Wednesday, July 16, 2008

Groovy Polymorphics with Closures

Let me begin by stating the problem: I need an object that can locate files in a specific folder, parse the selected files, then execute database updates against the parsed results. The twist is that the update process might be inside a grails application using GORM, or, it might be a standalone jdbc process that has it's own data access mechanism. Here is the proposed object:

class Process {
def findFiles() { /* return a list of files */ }
def parseFile(file) { /* parse the file, return the data */ }

// the update function (closure)
def update

// the runner
def run() {
def list = findFiles()
records = []
list.each { records << parseFile( it ) }
update( records )
Forget about the empty methods for now, let's just assume they work. Notice that run() finds the files, parses them, then updates them. Here is how the target object is used:
def process = new Process()
process.update = (isGorm ? gormUpdater : jdbcUpdater)
The first thing you might notice is that 'update' in the Process class has no body--it's simply a tag for the closure name. When the class becomes an object, update is assigned the closure method based on the runtime environment. Here is how a very simple GORM closure would be defined:
myGormUpdater = { records ->
records.each { row ->
Simple. Loop through the records and save each one. The polymorphic magic is implemented with a closure, not a sub class. This eliminates class bloat by using portable stand-alone methods assigned to normal variables of a class--like named function pointers. An added benefit is that the closure can be used on similar classes that require the same functionality.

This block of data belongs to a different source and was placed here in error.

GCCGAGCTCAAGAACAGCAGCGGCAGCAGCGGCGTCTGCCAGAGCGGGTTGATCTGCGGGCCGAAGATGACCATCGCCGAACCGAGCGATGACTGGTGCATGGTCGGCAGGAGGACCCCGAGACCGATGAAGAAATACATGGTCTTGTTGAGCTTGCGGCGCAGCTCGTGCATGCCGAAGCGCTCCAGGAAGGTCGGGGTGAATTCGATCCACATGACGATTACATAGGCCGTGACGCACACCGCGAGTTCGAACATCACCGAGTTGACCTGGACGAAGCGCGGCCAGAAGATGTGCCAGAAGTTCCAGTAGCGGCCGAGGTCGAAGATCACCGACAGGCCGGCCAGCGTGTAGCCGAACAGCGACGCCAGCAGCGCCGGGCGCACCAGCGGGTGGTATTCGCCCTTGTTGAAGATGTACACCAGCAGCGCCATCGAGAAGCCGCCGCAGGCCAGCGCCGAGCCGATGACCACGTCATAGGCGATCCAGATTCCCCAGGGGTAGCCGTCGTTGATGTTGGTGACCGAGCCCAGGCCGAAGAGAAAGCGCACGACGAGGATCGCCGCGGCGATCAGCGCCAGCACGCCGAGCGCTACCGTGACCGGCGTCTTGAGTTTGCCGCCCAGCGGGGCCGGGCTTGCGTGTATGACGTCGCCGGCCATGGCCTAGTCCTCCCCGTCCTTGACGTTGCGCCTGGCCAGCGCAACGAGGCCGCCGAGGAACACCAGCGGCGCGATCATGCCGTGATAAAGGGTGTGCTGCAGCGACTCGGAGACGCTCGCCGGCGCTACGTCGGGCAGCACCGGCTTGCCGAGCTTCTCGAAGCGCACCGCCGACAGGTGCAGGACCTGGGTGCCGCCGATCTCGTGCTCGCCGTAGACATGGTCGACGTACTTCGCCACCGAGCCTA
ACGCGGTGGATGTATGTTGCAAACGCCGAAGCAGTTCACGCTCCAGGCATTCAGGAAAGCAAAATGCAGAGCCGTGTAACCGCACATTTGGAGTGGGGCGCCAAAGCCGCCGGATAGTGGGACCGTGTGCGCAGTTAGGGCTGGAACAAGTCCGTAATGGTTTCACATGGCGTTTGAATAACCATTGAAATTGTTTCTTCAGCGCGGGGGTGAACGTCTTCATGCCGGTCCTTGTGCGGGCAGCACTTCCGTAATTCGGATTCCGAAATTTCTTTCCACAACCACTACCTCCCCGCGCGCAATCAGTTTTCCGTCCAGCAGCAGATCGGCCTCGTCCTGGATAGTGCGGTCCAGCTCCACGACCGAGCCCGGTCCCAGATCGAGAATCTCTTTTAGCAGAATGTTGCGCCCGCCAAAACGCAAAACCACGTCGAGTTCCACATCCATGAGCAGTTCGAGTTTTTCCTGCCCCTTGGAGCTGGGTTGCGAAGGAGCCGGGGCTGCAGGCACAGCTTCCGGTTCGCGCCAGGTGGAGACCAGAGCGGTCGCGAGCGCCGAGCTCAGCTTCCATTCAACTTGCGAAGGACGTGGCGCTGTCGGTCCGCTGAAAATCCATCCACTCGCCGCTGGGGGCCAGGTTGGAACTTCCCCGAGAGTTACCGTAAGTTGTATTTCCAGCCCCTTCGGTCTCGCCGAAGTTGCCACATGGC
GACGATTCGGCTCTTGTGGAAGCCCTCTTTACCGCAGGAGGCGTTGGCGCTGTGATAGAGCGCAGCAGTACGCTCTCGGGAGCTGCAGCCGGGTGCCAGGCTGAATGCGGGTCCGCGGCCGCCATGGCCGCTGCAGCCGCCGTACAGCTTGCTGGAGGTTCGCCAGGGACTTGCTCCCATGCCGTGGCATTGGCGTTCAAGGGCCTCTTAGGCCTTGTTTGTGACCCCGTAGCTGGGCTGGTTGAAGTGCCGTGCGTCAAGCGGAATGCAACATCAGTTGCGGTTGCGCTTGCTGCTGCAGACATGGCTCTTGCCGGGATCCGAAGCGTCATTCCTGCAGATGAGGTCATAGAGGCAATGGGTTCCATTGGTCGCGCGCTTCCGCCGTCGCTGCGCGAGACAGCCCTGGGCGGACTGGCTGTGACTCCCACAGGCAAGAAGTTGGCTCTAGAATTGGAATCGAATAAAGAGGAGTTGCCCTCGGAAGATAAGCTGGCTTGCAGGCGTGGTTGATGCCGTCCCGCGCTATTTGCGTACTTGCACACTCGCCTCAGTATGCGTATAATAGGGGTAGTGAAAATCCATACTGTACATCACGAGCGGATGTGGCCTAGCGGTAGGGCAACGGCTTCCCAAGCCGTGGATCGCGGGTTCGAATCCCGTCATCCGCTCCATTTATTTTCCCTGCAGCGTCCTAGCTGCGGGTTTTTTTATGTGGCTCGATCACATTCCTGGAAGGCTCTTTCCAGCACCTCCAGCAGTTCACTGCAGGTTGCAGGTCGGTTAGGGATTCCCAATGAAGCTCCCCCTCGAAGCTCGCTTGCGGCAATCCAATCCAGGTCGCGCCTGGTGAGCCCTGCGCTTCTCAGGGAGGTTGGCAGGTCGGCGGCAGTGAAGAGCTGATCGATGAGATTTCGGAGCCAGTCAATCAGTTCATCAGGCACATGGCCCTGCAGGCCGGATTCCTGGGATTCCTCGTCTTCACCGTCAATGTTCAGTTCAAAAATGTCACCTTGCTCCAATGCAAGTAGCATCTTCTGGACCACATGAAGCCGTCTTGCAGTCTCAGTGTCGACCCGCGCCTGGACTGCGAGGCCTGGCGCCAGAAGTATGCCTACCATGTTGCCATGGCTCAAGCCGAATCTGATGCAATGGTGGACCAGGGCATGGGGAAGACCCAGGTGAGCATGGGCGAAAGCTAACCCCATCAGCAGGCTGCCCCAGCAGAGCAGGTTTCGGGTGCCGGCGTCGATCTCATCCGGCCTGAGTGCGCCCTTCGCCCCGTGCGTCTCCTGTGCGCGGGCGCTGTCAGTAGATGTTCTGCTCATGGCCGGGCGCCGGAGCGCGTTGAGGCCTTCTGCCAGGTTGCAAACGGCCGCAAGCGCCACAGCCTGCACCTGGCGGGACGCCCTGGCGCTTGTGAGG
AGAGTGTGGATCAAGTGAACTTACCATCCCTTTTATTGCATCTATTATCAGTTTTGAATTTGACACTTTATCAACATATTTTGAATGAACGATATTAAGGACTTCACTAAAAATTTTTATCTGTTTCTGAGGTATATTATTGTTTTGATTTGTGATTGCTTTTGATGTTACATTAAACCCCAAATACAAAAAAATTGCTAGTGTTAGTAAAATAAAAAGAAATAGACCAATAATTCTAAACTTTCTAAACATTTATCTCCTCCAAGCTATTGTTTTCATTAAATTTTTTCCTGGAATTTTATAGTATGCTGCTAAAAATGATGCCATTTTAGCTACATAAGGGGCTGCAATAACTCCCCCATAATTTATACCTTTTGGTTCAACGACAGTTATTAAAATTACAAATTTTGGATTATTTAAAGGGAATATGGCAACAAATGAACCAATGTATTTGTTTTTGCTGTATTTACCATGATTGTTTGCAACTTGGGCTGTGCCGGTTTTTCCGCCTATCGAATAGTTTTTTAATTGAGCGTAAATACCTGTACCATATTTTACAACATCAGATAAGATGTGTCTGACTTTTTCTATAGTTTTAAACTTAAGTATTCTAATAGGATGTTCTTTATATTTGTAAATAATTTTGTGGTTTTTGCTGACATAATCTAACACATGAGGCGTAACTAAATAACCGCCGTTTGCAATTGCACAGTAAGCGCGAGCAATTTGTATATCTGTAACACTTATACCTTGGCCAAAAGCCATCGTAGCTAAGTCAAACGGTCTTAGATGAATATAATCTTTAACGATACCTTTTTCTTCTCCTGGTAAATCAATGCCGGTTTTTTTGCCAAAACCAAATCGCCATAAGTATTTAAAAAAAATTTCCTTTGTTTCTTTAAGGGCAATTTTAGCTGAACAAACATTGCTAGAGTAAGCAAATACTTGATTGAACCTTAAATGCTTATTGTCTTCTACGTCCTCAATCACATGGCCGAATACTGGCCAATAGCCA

Real World Scenario: Lets say I have a small group of software engineers. Two of my engineers are data-feed experts, another three are database domain experts. Me, well, I'm the manager.

So, since I have the big picture, I design the base class and create test fixture data. Then, I tell my feed experts to give me methods for parsing a set of files. They don't have to worry about where the files are, just how to parse and create datasets. At the same time I assign the database ops to the database group. They don't have to concern themselves with where the data comes from, just how to convert datasets into database updates for all our target databases.

Even though I'm a manager, I contribute in a real way to the code base. And, to keep my team productive, I create the test data for the parser and database groups. The experts are assigned tasks that they handle best.

Combine this with daily scrum communications and, for the hands-on CTO, this is very Groovalicious!

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